The idea that this was anything other than a straightforward, and possibly unlawful, tax avoidance scheme is further undermined by an email written by his accountant relating to media coverage of Hamilton’s new jet: “I thought the article is OK,” the accountant said. “Not too much concentration on the VAT benefits and it mentions the availability for charter, which is helpful.”
Central to Hamilton’s avoidance of VAT is the fact that the jet was a charter jet leased from a Manx company, and that, in order to qualify for the VAT refund, the jet must be available for charter by other clients.
But as the Guardian noted, the profits made by the Manx leasing company belonged “ultimately to its owner and only customer: Hamilton”.
The newspaper adds that the Appleby data circulated by ICIJ suggests the “sole purpose of the leasing business was to allow Hamilton to rent his plane from himself”.
“Invoices show the jet was not leased to anyone else,” it said, “and there appears to have been no effort to market it to other customers.”
In fact, Hamilton’s accountant addressed this fact, claiming in an email: “The intention is … to charter the aircraft to third parties, however, it is not clear how much charter (if any) will be achieved – no advanced bookings to date.”
Also unhelpful to Quayle’s case that the Isle of Man was chosen, not for its unusually flexible approach to VAT – that, at the very least, should have been applied proportionately or pro rata whenever Hamilton used the jet for private or leisure purposes – but for the excellence of the island’s aircraft registry is that Hamilton used a similar structure for his purchase of a £1.7m motorhome that he uses at racetracks.
Again, Hamilton used the Isle of Man as the conduit by which he was able to import his purchase into Europe; again, there is no record of the requisite VAT being paid upon import.
What the Hamilton affair touches upon and is, in fact, at the very heart of the sensitivities around it, is the suggestion that the Isle of Man, which Quayle describes as “a well-regulated country with a proud reputation for world-class service and compliance with international standards on tax and transparency” might be more than an off-shore jurisdiction; what is disparagingly called a “tax haven”, a label that the island says it has worked assiduously to avoid.
Going back to the Today interview, Humphries got to the heart of the matter in saying to Quayle: “But what the Paradise Papers do show is that you, the Isle of Man, have passed a law – nothing illegal in any of this, nobody’s suggesting that there is – that would help people avoid taxes, there are documents in the Paradise Papers, papers showing lawyers promoting a scheme allowing Swiss bank clients to hide their cash with the help of the authorities… You’re part of that picture, aren’t you? The Isle of Man is where people go, a lot of people go, in order to pay a little bit less tax.”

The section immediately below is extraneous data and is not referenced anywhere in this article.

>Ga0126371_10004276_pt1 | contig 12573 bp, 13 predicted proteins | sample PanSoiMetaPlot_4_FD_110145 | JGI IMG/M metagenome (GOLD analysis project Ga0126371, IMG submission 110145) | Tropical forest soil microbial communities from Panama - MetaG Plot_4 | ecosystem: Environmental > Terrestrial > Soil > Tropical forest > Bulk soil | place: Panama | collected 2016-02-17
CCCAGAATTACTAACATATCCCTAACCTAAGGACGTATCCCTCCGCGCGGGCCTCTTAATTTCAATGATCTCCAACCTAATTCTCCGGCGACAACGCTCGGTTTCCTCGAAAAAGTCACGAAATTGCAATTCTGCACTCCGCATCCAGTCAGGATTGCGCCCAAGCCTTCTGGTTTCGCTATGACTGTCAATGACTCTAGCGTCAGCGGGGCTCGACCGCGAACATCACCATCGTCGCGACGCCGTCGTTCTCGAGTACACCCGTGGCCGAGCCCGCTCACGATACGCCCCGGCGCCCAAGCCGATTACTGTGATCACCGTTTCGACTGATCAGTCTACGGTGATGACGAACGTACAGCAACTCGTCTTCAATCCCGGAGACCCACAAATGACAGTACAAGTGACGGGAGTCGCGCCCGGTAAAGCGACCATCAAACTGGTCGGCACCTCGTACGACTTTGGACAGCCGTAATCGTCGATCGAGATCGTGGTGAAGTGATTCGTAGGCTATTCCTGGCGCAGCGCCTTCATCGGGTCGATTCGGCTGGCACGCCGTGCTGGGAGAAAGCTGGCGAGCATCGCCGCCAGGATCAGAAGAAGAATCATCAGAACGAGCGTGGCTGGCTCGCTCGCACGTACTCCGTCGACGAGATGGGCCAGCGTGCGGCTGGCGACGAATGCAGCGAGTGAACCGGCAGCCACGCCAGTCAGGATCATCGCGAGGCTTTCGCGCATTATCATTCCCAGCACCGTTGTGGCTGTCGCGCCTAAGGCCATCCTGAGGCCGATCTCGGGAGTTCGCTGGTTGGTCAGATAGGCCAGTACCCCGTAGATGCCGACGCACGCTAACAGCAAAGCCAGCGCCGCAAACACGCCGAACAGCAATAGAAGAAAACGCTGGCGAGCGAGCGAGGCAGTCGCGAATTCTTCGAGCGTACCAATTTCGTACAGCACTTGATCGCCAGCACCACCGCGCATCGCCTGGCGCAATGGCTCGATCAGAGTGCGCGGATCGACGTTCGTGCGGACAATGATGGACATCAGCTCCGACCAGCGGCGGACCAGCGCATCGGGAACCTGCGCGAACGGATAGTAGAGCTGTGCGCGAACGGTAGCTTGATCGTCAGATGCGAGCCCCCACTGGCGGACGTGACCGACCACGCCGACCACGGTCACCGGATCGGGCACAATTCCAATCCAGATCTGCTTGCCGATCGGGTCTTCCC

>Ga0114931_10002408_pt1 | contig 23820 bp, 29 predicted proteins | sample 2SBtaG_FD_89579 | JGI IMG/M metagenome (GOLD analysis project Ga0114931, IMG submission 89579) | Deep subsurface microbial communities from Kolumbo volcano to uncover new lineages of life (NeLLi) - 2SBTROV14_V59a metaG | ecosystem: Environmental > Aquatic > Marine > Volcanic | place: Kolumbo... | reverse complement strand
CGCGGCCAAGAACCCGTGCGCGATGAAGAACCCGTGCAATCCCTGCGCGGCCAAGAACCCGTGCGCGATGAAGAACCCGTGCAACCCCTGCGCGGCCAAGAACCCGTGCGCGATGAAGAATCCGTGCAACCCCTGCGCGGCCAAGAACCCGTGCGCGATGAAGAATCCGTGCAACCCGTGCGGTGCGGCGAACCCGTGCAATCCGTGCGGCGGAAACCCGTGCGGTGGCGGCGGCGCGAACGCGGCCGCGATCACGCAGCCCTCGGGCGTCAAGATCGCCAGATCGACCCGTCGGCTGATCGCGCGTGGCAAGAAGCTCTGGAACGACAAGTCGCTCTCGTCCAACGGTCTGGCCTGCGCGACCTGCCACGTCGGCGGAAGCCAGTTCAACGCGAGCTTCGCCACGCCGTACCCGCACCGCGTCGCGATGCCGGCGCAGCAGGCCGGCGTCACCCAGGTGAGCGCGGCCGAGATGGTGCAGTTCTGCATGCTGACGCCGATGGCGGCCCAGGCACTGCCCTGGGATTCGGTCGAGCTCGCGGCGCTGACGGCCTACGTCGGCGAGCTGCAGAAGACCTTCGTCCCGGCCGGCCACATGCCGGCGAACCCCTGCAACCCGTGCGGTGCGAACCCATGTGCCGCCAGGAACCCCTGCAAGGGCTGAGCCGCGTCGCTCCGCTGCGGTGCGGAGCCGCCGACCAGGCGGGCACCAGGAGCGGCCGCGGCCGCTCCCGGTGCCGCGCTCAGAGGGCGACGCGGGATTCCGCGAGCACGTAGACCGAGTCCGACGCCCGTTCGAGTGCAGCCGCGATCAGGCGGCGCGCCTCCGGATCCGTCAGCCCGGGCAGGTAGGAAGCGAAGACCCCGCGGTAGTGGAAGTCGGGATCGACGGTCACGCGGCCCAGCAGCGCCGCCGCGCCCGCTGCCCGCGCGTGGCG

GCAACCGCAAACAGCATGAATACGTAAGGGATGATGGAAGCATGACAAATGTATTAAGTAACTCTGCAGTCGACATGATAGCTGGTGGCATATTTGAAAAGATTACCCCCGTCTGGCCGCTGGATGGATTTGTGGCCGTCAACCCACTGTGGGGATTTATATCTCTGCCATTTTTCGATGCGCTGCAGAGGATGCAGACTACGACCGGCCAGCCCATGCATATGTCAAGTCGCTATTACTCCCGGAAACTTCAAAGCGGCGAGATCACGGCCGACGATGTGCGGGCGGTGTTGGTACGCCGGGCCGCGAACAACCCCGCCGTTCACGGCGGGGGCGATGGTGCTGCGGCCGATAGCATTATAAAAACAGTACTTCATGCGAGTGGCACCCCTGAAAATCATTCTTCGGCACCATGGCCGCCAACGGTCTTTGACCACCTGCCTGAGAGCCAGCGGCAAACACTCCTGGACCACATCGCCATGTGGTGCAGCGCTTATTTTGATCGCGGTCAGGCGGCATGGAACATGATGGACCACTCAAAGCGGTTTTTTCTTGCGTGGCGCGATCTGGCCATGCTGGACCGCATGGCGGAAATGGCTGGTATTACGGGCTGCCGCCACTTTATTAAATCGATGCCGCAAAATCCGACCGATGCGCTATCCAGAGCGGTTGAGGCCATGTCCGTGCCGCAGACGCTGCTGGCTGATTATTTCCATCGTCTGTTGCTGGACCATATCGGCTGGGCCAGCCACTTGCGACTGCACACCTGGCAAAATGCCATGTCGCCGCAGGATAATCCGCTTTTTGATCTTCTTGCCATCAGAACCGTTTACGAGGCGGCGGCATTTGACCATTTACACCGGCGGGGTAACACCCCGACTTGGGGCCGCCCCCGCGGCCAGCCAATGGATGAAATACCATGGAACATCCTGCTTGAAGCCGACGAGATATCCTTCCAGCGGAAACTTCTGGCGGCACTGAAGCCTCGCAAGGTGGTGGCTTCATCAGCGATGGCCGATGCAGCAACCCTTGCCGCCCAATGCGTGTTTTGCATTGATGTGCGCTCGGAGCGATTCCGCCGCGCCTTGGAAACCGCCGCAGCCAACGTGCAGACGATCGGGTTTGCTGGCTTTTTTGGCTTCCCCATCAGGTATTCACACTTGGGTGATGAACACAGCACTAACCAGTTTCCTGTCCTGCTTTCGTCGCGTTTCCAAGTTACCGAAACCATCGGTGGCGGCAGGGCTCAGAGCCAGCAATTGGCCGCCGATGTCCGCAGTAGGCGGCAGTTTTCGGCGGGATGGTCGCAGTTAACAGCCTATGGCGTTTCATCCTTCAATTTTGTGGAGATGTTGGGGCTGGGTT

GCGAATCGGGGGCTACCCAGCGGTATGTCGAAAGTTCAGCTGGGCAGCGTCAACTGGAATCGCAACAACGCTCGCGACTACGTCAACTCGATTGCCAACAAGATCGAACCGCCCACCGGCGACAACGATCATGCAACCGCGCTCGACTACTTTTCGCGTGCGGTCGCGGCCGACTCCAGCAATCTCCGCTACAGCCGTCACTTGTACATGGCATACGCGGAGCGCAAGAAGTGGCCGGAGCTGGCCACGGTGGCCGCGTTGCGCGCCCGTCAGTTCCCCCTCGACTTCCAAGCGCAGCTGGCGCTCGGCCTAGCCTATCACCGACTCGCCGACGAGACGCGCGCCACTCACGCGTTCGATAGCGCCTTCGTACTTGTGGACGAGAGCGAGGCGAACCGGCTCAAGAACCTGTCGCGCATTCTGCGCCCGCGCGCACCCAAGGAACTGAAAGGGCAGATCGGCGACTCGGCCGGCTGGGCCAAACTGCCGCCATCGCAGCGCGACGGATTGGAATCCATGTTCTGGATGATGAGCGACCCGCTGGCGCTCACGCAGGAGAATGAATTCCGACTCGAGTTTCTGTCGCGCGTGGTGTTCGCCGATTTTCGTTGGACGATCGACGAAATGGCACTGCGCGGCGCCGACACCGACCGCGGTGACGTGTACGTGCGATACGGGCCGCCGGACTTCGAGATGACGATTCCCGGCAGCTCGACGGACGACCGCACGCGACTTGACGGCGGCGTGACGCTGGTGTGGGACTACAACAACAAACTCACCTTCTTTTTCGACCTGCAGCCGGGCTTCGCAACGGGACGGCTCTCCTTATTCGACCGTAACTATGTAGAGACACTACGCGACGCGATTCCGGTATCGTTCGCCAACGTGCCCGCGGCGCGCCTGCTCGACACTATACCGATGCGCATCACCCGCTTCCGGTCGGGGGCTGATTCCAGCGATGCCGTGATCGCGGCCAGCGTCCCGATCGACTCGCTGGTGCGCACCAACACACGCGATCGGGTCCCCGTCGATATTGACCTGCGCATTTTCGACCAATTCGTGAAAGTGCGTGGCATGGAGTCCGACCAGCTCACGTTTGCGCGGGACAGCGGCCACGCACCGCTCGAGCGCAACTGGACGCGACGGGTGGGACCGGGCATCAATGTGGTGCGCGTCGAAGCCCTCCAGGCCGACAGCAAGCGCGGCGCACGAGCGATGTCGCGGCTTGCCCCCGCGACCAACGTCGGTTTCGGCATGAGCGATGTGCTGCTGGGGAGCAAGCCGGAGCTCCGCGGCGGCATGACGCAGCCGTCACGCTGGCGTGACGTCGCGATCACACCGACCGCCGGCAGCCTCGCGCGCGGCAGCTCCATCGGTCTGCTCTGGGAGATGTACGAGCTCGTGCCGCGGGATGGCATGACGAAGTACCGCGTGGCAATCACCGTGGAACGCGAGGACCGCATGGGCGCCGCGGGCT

Quayle was at pains to point out that the Isle of Man was an early adopter of the OECD’s Common Reporting Standard, adding, “The OECD has done, I think, 101 country assessments and we’re one of only 22 that are fully compliant on tax and transparency for OECD rules and regulations, and we were the second country in the world to sign up to base erosion and profit shifting [guidelines].”
Humphries asked whether what Quayle was saying meant that the Isle of Man does not need “the sort of people and the sort of companies operating in and out of the Isle of Man who do so in order, according to the Paradise Papers, to pay a little bit less tax”.
Quayle countered by describing the Isle of Man as a “heavily diversified” economy, with finance accounting for “only” a third of its economy, which Humphries pointed out was “rather a lot”.
Quayle responded that, compared to offshore jurisdictions, that was, in fact, modest, considering that in some of those jurisdictions, which he declined to name, finance accounted for twice that, “around 70%”.
Humphries concluded the interview by asking whether Quayle believed there should be a global tax regime so that so-called tax havens “simply couldn’t operate”.
Quayle replied that he didn’t accept that his country was a tax haven “for a start”, adding, “again, that’s not me saying that, that’s the OECD, that’s the University of Amsterdam who did a report very recently listing tax havens and the Isle of Man wasn’t one of them”.
“Should there be universal standards? Absolutely, and I think that’s absolutely key going forward.”
“When standards are brought in, the whole world adopts them, rather than the likes of ourselves who adopt them but half the countries in the world don’t, and therefore it puts you at a disadvantage.”